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PS choke voltage ratings

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Posted on January 3, 2017 at 20:01:48
Posts: 273
Location: Ontario
Joined: September 20, 2007
When a choke maker such as Hammond say the voltage rating is 400v what does this mean? If I use a 400V rated choke where the B+ is about 425V is my choke going to melt? I find this puzzling because Edcor, for instance do not give a voltage rating. Thanks for any enlightenment.

 

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RE: PS choke voltage ratings, posted on January 3, 2017 at 20:26:08
Eli Duttman
Audiophile

Posts: 9357
Location: Monroe Township, NJ
Joined: March 31, 2000
That's the potential difference across the choke limit. You'll be FINE in a CLC filter. Another consideration is the HIPOT rating between winding and core, as the core is usually at chassis ground potential.

Eli D.

 

RE: PS choke voltage ratings, posted on January 3, 2017 at 20:58:18
Paul Joppa
Industry Professional

Posts: 6674
Location: Seattle, WA
Joined: April 23, 2001
It means that if you use a higher voltage, and the choke shorts out and electrocutes you, your family can't sue the maker.

To a much less exact extent, it should mean the choke is safe to use up to the rating.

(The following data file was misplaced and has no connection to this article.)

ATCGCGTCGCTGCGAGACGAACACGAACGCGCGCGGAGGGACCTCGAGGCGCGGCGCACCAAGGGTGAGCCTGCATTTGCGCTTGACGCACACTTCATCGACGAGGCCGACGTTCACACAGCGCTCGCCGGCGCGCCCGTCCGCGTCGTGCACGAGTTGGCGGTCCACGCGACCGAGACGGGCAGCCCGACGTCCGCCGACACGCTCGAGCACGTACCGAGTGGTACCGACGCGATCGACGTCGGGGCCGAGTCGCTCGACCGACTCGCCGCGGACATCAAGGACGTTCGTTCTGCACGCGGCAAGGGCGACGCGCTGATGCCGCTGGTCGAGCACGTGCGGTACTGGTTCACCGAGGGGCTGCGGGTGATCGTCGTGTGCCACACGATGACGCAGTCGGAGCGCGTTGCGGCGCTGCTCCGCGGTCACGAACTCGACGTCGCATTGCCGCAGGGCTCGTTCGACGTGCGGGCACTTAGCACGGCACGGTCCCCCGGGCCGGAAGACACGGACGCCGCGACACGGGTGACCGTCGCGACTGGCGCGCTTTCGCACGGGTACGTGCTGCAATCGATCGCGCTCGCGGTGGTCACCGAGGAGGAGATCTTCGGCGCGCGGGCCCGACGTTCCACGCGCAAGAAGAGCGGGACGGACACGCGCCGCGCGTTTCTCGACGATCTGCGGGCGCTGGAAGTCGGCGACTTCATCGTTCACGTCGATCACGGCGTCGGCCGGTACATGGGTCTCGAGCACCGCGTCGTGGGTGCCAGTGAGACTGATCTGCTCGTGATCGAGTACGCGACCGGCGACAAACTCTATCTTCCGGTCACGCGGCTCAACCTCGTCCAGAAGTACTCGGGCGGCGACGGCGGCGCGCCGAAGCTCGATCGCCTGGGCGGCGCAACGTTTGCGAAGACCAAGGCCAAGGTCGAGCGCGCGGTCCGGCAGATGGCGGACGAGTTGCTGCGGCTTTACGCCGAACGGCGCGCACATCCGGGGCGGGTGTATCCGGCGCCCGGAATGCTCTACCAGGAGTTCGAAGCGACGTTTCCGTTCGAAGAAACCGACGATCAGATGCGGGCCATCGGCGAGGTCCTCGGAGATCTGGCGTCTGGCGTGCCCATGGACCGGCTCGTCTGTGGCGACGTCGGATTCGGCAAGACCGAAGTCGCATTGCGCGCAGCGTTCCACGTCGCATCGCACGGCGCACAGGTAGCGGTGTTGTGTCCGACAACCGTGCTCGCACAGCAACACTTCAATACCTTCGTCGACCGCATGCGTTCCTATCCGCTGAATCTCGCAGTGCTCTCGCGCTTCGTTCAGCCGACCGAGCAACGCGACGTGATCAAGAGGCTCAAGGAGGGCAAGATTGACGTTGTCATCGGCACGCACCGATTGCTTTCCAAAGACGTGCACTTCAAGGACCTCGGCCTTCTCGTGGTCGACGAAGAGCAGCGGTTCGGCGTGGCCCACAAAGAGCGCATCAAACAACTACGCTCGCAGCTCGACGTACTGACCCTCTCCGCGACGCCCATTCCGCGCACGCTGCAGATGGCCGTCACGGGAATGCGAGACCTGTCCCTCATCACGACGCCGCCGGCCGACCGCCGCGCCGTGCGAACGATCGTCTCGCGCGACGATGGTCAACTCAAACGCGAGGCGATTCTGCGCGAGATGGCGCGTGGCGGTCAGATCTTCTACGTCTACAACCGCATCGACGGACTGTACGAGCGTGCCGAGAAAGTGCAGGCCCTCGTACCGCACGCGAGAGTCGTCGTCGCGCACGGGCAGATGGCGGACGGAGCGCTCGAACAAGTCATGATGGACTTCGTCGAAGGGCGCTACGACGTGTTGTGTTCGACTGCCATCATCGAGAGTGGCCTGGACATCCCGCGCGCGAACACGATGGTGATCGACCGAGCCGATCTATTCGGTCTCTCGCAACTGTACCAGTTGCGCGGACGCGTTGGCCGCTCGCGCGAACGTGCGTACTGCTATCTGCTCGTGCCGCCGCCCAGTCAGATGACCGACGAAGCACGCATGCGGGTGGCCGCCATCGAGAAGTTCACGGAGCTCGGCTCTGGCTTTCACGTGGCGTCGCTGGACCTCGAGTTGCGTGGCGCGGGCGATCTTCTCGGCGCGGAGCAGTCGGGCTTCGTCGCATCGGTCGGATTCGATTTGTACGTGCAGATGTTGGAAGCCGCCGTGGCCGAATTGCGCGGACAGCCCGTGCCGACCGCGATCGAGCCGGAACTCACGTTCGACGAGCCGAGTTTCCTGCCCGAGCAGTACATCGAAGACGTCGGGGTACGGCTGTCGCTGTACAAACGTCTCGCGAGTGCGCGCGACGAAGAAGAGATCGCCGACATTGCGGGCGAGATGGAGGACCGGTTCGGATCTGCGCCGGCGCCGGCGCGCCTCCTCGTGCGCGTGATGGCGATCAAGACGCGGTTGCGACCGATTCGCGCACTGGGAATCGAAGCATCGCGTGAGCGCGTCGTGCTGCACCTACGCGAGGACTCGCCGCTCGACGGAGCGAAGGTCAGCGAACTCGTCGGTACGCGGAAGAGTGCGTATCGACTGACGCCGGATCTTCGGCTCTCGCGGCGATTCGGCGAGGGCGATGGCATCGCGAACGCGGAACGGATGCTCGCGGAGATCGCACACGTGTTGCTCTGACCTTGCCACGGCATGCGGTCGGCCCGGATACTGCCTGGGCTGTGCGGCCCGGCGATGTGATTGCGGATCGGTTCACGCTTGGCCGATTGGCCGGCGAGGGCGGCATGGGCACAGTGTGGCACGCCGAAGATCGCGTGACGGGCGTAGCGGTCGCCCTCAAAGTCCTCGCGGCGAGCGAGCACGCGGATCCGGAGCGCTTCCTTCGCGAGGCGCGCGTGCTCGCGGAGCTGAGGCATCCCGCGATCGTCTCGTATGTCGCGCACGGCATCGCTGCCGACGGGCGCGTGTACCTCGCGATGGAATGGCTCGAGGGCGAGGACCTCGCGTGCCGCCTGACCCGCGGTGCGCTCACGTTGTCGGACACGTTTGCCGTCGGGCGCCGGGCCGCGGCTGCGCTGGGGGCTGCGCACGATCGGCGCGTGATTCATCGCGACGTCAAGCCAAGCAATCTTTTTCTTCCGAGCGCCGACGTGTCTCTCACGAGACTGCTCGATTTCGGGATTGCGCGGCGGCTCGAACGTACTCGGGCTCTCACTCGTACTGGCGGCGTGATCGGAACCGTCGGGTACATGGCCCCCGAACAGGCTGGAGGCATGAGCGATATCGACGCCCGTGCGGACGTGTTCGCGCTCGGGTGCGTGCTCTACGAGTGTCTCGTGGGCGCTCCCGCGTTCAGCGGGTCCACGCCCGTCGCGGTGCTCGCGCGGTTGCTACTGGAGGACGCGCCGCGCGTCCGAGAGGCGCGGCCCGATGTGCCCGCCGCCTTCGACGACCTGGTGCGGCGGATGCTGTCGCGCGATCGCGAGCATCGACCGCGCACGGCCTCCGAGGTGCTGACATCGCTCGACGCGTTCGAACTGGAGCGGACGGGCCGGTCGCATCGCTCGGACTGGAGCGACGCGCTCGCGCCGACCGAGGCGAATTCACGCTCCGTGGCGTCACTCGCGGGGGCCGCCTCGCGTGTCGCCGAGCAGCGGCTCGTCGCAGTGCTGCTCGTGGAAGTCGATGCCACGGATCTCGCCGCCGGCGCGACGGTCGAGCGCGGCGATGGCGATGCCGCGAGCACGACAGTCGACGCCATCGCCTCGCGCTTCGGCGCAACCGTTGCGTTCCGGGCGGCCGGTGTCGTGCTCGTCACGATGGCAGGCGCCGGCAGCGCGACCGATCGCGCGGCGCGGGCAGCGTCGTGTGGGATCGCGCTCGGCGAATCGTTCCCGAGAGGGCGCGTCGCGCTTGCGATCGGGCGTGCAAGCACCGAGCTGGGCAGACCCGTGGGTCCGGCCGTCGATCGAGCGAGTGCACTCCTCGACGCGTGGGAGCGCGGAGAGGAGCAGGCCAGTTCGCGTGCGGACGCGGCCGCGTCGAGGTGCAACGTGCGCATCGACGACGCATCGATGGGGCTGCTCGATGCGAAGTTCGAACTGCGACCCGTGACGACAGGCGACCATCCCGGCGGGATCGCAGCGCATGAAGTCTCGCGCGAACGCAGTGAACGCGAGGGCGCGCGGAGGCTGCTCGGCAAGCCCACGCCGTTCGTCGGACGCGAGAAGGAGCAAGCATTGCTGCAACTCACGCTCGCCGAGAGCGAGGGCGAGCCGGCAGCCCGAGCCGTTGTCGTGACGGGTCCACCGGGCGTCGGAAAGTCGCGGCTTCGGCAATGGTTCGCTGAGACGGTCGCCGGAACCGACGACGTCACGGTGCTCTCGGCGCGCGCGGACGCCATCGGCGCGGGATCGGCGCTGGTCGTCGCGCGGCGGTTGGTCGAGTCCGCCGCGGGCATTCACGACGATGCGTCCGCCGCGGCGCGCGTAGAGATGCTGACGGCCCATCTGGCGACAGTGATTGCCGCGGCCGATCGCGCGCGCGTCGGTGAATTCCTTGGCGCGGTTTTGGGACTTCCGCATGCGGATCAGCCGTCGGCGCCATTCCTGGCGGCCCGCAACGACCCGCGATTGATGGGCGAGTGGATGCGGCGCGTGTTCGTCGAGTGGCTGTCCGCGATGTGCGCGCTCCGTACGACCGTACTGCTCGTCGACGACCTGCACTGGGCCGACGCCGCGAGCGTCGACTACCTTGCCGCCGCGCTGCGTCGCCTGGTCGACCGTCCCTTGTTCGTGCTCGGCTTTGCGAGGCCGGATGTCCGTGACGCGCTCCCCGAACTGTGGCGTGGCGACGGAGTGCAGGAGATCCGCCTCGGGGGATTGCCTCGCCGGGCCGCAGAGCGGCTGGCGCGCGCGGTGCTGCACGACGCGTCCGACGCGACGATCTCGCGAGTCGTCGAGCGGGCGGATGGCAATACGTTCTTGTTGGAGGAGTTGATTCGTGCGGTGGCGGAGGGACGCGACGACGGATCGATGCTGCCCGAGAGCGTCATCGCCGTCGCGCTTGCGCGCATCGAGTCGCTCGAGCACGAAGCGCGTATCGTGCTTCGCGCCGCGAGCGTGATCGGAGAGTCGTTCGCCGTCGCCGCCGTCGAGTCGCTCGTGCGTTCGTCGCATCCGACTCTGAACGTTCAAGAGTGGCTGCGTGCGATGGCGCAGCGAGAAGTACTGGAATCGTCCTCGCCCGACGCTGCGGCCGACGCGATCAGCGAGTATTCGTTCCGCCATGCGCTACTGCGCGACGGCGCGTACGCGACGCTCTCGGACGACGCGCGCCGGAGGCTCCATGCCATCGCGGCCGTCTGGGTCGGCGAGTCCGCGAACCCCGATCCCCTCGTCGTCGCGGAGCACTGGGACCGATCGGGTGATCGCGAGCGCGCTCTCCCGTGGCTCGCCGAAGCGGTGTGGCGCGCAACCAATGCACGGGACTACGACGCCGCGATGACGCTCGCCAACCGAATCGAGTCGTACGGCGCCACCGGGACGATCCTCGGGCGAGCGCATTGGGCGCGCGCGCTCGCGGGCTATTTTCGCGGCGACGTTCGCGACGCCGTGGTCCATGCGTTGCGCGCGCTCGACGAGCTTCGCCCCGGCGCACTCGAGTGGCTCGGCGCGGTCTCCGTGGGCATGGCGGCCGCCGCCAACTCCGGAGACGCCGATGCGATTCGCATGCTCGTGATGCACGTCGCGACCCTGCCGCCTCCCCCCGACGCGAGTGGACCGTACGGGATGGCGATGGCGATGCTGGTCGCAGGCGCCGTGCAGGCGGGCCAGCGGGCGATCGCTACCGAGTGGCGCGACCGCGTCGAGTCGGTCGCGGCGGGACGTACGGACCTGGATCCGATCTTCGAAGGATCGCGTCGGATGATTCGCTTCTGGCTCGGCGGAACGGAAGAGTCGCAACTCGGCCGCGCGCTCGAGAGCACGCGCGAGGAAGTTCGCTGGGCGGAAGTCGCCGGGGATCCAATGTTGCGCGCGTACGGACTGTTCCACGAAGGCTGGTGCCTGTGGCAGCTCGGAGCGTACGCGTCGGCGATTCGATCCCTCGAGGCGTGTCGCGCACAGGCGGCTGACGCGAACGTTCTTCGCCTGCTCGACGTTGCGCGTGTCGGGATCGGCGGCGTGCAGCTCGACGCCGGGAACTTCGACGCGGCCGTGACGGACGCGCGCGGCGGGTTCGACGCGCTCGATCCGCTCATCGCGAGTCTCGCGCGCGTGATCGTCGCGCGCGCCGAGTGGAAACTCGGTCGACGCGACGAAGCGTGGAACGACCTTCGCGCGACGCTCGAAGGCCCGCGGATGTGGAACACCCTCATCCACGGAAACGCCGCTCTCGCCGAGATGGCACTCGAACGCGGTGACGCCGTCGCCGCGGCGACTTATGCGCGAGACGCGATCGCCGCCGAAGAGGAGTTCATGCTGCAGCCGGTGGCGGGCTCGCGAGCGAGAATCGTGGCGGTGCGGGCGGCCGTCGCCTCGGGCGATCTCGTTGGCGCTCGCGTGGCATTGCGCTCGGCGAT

There is much more to this story, but there's no way to cover all the issues in forum posts. It would take a long chapter in a good book, or possibly a whole book devoted to the issue.

 

RE: PS choke voltage ratings, posted on January 4, 2017 at 06:52:02
Triode_Kingdom
Audiophile

Posts: 5771
Location: Texas
Joined: September 24, 2006
"That's the potential difference across the choke limit."

That's not correct. The voltage rating of a choke is the maximum rated continuous DC voltage between the windings and the case. Hi-pot is a stress test intended to detect failures in the production process. It should never be used as a measure of the transformer's voltage rating in normal operation.


--------------------------
Buy Chinese. Bury freedom.

 

RE: PS choke voltage ratings, posted on January 4, 2017 at 07:39:26
sony6060
Audiophile

Posts: 677
Location: SE MI
Joined: August 8, 2014
For 25 volts over limit I would not worry about it. If the choke is insulated from ground, voltage can go higher. For safety reasons, insulated chokes should be under a chassis with a bottom plate to prevent contact.

 

choke in ground leg, posted on January 4, 2017 at 07:44:07
RayP
Audiophile

Posts: 555
Location: Maryland
Joined: June 30, 2005
Back in 2006 I posted a question about placing the choke in the ground leg and got several interesting replies. See link below.

It made me quite nostalgic to see the names of former posters.

ray

 

RE: choke in ground leg, posted on January 4, 2017 at 09:13:26
sony6060
Audiophile

Posts: 677
Location: SE MI
Joined: August 8, 2014
There is an article in one of the older 1950s ARRL Handbooks (ham radio) about negative lead choke installation. For low current applications such as a preamp it induces some extra low level noise vs positive lead choke installation.

See my response in your link under moniker Jimmy reply. That is me in early years at AA and I quoted the ARRL handbook.

 

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